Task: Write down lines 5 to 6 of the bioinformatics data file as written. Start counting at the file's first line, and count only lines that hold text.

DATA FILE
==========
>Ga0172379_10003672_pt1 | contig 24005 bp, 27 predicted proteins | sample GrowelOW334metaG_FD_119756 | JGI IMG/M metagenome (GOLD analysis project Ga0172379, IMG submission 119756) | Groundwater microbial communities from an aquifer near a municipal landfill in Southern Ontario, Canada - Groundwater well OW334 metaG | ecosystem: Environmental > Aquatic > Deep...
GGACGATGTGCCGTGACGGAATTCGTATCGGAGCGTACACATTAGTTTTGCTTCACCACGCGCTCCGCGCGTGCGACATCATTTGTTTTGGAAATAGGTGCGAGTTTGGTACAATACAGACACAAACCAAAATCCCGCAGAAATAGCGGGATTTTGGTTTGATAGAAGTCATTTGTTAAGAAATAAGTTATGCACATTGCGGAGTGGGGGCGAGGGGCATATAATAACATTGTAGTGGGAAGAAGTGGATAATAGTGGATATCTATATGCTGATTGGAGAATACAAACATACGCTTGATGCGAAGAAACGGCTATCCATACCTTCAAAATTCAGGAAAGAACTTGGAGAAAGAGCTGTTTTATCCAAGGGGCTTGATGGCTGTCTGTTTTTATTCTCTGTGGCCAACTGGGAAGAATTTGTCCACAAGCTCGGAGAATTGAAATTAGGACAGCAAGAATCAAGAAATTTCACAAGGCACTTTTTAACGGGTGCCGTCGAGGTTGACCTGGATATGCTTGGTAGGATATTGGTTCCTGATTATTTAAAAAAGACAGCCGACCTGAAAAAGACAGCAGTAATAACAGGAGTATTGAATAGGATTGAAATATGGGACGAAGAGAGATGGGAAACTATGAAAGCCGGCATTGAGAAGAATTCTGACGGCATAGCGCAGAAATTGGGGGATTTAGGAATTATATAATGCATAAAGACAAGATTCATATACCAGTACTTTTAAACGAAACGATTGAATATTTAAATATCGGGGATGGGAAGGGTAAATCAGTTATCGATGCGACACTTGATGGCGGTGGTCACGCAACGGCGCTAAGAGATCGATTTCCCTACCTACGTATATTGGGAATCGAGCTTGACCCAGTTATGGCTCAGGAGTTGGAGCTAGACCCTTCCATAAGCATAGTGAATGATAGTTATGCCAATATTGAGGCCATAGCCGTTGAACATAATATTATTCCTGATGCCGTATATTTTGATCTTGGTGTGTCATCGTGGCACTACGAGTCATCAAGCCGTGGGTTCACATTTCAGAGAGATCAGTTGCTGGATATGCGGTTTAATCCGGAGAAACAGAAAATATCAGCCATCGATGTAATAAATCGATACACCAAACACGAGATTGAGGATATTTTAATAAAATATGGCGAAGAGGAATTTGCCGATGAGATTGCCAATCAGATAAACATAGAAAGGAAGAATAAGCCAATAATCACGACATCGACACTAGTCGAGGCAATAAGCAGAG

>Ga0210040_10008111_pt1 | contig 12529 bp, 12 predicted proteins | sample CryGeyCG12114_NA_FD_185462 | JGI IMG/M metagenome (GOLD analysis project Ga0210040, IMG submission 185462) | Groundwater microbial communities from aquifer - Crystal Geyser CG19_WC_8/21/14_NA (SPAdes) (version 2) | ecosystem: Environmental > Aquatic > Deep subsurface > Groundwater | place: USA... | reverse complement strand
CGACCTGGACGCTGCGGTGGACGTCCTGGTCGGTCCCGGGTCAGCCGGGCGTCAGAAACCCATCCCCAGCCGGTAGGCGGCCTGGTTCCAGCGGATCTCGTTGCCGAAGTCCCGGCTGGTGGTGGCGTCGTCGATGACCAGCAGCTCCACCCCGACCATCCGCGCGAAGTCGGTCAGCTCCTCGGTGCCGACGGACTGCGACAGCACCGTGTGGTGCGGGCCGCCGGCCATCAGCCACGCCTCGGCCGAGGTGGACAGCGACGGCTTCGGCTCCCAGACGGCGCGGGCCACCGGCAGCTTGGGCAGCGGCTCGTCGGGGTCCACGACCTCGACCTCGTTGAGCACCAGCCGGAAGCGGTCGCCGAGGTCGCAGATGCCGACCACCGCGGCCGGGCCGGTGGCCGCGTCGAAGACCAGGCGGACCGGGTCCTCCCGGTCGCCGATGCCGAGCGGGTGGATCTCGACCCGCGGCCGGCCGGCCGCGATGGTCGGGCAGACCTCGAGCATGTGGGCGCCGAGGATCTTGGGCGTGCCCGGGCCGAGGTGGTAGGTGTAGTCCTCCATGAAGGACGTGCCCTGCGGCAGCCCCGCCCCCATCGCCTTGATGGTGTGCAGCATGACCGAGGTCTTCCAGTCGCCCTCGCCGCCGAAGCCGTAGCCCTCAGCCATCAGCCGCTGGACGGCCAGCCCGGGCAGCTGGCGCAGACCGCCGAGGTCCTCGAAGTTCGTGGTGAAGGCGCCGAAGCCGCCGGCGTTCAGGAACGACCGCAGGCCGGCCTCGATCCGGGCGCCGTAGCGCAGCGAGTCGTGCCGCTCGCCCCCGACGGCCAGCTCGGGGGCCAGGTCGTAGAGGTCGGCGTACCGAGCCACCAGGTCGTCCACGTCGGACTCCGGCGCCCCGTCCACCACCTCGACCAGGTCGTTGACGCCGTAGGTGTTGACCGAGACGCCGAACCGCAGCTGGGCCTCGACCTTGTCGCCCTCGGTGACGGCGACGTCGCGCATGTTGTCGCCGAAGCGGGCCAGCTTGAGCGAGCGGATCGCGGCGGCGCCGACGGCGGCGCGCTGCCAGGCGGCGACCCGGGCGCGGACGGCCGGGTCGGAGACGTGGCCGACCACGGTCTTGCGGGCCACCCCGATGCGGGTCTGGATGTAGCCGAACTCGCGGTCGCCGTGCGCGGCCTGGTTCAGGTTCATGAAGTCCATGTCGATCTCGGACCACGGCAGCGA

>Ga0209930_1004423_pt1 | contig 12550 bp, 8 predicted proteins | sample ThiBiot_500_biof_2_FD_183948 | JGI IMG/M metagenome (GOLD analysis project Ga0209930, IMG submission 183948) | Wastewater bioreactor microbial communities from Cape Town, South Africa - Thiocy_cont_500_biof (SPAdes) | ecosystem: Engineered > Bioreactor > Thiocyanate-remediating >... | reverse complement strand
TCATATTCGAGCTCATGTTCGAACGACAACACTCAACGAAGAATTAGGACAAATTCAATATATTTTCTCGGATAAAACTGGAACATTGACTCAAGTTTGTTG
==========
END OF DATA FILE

>Ga0209930_1004423_pt1 | contig 12550 bp, 8 predicted proteins | sample ThiBiot_500_biof_2_FD_183948 | JGI IMG/M metagenome (GOLD analysis project Ga0209930, IMG submission 183948) | Wastewater bioreactor microbial communities from Cape Town, South Africa - Thiocy_cont_500_biof (SPAdes) | ecosystem: Engineered > Bioreactor > Thiocyanate-remediating >... | reverse complement strand
TCATATTCGAGCTCATGTTCGAACGACAACACTCAACGAAGAATTAGGACAAATTCAATATATTTTCTCGGATAAAACTGGAACATTGACTCAAGTTTGTTG